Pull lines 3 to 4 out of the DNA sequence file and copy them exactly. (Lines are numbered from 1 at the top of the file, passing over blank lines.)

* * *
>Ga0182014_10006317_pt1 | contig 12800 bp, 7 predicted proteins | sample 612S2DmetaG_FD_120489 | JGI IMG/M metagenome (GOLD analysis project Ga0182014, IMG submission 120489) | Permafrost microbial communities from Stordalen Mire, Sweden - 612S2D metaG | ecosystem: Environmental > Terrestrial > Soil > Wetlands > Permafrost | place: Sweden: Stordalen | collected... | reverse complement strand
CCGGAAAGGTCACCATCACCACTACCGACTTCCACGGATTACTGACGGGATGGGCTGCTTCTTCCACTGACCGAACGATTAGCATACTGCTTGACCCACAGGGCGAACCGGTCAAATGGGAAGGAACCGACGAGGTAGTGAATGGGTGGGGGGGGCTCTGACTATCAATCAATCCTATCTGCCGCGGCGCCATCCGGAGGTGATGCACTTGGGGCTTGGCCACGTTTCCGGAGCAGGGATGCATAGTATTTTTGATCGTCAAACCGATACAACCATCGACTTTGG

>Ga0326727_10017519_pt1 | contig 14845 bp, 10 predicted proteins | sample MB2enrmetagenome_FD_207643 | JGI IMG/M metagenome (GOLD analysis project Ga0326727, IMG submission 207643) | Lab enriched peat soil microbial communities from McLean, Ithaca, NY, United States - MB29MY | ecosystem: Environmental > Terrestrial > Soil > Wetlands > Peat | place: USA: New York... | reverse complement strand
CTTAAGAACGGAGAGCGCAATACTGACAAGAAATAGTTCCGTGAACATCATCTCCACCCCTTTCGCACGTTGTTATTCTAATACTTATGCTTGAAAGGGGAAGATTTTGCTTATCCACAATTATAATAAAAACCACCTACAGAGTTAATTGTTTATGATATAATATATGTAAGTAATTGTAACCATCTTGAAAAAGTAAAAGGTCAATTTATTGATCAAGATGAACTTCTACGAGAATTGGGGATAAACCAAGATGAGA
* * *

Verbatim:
>Ga0326727_10017519_pt1 | contig 14845 bp, 10 predicted proteins | sample MB2enrmetagenome_FD_207643 | JGI IMG/M metagenome (GOLD analysis project Ga0326727, IMG submission 207643) | Lab enriched peat soil microbial communities from McLean, Ithaca, NY, United States - MB29MY | ecosystem: Environmental > Terrestrial > Soil > Wetlands > Peat | place: USA: New York... | reverse complement strand
CTTAAGAACGGAGAGCGCAATACTGACAAGAAATAGTTCCGTGAACATCATCTCCACCCCTTTCGCACGTTGTTATTCTAATACTTATGCTTGAAAGGGGAAGATTTTGCTTATCCACAATTATAATAAAAACCACCTACAGAGTTAATTGTTTATGATATAATATATGTAAGTAATTGTAACCATCTTGAAAAAGTAAAAGGTCAATTTATTGATCAAGATGAACTTCTACGAGAATTGGGGATAAACCAAGATGAGA